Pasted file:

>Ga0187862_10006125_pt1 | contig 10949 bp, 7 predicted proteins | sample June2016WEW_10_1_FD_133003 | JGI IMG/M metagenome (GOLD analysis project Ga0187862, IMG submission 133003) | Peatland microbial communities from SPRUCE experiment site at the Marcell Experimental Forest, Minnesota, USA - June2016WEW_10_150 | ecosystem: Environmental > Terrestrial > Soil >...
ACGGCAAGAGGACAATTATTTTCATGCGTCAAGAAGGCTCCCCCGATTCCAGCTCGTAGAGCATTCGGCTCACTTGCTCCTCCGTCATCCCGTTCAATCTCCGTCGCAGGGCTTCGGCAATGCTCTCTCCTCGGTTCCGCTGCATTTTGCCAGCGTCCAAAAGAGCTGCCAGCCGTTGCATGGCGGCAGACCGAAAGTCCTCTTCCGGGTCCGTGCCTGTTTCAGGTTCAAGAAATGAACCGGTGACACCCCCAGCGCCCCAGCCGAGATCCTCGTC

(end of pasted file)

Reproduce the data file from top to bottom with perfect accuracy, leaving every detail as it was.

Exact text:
>Ga0187862_10006125_pt1 | contig 10949 bp, 7 predicted proteins | sample June2016WEW_10_1_FD_133003 | JGI IMG/M metagenome (GOLD analysis project Ga0187862, IMG submission 133003) | Peatland microbial communities from SPRUCE experiment site at the Marcell Experimental Forest, Minnesota, USA - June2016WEW_10_150 | ecosystem: Environmental > Terrestrial > Soil >...
ACGGCAAGAGGACAATTATTTTCATGCGTCAAGAAGGCTCCCCCGATTCCAGCTCGTAGAGCATTCGGCTCACTTGCTCCTCCGTCATCCCGTTCAATCTCCGTCGCAGGGCTTCGGCAATGCTCTCTCCTCGGTTCCGCTGCATTTTGCCAGCGTCCAAAAGAGCTGCCAGCCGTTGCATGGCGGCAGACCGAAAGTCCTCTTCCGGGTCCGTGCCTGTTTCAGGTTCAAGAAATGAACCGGTGACACCCCCAGCGCCCCAGCCGAGATCCTCGTC